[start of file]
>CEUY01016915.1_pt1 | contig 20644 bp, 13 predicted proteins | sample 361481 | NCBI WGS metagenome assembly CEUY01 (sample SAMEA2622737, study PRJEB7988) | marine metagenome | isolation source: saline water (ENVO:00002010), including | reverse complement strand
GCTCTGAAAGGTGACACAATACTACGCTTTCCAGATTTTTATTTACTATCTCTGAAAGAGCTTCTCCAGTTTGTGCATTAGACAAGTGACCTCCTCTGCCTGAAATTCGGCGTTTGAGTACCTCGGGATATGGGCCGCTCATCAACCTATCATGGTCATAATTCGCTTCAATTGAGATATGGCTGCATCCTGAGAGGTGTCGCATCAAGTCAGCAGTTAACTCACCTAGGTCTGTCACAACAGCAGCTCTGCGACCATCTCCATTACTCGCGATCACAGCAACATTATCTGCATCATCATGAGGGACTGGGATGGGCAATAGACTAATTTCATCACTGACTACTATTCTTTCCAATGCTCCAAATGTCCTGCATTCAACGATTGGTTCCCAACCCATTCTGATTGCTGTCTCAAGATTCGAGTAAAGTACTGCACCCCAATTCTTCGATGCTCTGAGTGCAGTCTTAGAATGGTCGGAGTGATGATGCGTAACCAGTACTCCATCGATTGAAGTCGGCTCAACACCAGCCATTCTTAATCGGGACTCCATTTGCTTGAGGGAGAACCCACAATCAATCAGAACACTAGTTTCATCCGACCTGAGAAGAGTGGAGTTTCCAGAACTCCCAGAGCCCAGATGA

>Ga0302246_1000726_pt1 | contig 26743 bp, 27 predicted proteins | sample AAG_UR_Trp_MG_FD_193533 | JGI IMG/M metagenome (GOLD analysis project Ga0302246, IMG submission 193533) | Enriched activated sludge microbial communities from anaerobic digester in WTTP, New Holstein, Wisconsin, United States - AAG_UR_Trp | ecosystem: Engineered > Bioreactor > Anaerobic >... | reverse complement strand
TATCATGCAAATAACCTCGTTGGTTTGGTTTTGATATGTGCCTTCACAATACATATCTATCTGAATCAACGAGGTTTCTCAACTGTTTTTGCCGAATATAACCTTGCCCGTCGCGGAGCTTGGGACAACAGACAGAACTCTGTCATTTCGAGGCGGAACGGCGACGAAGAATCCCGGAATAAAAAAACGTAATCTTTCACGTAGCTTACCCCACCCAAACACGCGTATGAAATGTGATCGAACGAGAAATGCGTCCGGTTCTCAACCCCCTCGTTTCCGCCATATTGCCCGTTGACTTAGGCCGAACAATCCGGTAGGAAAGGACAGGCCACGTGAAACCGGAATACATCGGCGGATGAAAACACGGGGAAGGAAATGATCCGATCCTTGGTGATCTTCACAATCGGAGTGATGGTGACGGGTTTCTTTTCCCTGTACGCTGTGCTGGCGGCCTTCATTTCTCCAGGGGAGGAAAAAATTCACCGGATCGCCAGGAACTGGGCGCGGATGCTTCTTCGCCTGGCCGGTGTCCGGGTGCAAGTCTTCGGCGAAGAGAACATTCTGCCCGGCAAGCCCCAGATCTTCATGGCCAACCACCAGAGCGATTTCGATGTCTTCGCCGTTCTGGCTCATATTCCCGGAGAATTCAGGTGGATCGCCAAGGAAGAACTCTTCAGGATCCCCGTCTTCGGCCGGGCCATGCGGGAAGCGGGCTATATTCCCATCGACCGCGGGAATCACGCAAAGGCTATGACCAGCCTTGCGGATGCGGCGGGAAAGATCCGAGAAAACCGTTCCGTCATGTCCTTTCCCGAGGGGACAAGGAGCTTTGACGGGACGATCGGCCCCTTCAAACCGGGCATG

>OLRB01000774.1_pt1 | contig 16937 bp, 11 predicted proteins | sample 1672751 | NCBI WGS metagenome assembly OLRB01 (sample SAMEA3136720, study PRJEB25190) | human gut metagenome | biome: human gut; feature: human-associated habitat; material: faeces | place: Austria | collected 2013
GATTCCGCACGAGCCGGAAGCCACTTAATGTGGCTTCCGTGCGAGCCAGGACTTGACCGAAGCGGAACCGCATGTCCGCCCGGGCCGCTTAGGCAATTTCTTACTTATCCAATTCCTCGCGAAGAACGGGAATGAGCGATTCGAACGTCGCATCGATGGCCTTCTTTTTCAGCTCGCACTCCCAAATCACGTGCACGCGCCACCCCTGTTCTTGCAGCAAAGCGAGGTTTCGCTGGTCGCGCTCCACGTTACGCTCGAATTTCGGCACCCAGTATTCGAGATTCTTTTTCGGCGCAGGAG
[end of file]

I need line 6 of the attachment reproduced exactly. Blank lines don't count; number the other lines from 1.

GATTCCGCACGAGCCGGAAGCCACTTAATGTGGCTTCCGTGCGAGCCAGGACTTGACCGAAGCGGAACCGCATGTCCGCCCGGGCCGCTTAGGCAATTTCTTACTTATCCAATTCCTCGCGAAGAACGGGAATGAGCGATTCGAACGTCGCATCGATGGCCTTCTTTTTCAGCTCGCACTCCCAAATCACGTGCACGCGCCACCCCTGTTCTTGCAGCAAAGCGAGGTTTCGCTGGTCGCGCTCCACGTTACGCTCGAATTTCGGCACCCAGTATTCGAGATTCTTTTTCGGCGCAGGAG